We’d hear the phut-phut of the old Triumph motor bike minutes before seeing it. As it drew nearer, other sounds – the twin rattles of the sidecar’s loose wheel and the cage strapped to the pillion with cable ties.
The din snaked along cobbled lanes, in through open windows, drowned out the excited yabber of playing kids, of old time tunes on the radio.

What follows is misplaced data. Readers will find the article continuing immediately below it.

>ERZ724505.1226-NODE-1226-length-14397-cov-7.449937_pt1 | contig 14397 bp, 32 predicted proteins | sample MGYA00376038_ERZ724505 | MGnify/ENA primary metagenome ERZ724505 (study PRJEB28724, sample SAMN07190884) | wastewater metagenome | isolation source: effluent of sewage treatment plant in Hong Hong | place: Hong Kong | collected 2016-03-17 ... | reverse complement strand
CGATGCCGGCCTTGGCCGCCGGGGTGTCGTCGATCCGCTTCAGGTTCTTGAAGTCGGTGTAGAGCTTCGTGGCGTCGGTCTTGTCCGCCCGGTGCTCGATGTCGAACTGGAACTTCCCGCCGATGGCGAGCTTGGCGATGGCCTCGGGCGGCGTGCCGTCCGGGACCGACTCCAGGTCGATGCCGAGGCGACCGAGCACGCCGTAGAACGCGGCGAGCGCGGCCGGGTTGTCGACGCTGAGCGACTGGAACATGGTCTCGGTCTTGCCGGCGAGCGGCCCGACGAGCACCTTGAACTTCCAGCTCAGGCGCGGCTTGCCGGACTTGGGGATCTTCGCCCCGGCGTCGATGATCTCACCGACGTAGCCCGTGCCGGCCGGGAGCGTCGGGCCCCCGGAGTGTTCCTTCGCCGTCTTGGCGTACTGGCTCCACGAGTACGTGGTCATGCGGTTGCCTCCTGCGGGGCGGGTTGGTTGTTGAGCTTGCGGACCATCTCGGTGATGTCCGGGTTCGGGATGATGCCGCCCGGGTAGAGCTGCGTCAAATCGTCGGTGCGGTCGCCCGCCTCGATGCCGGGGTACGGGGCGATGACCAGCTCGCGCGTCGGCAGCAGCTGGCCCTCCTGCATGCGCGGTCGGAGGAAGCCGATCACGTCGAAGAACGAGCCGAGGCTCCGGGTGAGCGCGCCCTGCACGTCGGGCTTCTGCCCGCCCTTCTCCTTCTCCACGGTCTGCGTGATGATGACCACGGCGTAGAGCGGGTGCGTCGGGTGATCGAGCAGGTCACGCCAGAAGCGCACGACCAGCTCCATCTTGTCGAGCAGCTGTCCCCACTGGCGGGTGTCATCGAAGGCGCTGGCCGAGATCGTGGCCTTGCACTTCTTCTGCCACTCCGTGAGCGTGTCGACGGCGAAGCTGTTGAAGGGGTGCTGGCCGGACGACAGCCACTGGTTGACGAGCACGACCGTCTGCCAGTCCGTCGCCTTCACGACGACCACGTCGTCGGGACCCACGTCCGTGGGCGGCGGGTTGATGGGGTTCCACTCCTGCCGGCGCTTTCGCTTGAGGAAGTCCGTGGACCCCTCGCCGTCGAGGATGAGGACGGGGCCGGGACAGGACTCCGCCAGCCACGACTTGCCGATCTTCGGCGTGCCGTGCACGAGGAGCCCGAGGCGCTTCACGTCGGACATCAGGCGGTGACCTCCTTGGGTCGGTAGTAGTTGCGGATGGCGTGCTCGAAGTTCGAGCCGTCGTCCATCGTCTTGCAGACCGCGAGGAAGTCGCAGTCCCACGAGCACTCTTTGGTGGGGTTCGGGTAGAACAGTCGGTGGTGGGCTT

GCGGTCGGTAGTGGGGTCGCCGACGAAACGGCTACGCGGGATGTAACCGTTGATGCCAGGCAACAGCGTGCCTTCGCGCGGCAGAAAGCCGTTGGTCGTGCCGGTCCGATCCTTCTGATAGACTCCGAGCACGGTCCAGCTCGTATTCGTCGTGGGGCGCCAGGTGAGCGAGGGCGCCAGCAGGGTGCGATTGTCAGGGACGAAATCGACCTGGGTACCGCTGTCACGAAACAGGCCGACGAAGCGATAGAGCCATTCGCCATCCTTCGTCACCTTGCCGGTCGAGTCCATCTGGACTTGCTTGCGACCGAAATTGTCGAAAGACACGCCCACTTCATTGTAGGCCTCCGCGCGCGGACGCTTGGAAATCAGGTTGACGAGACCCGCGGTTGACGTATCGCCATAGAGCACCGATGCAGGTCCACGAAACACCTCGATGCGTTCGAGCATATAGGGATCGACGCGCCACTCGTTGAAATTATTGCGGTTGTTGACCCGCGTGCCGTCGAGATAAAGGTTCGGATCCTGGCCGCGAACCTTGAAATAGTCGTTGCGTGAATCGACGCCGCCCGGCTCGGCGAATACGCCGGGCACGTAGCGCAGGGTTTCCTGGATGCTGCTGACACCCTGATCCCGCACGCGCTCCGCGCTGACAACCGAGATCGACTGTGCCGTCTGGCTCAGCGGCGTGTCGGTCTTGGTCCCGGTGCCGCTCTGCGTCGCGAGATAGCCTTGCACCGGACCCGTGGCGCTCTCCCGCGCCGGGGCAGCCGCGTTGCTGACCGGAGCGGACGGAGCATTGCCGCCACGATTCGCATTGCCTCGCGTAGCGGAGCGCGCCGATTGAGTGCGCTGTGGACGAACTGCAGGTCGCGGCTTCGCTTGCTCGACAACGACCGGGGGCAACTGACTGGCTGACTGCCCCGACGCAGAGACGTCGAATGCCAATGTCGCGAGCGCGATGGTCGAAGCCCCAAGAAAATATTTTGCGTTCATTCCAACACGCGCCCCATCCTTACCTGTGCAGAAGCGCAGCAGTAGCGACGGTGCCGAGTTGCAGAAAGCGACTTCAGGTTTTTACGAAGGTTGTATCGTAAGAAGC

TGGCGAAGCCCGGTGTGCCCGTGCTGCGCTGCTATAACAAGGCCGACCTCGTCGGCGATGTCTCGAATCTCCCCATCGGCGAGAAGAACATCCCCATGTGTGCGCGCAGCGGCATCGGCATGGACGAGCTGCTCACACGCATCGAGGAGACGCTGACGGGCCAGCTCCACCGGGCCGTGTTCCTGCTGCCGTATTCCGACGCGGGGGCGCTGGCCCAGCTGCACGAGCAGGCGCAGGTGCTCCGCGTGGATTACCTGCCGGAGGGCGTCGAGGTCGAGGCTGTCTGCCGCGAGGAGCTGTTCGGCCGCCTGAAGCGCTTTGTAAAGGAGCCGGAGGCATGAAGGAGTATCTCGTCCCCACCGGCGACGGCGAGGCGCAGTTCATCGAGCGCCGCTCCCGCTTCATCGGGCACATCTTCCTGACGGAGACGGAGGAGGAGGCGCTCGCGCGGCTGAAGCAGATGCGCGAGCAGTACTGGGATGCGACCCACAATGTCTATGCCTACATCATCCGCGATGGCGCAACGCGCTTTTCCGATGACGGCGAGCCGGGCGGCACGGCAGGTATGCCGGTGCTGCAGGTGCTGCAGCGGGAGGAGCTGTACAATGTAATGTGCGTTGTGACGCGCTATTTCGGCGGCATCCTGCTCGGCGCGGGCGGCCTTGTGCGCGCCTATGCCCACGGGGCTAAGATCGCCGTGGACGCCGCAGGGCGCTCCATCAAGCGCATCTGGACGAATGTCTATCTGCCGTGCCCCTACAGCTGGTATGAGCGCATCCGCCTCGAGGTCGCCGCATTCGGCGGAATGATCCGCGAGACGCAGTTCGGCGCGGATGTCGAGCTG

Then Magda would appear in scratched goggles and a flying helmet, squint-eyed cat pressed to the floor of the cage, claws locked round the wires.
Magda chose to be alone, mum said, but I never learned why.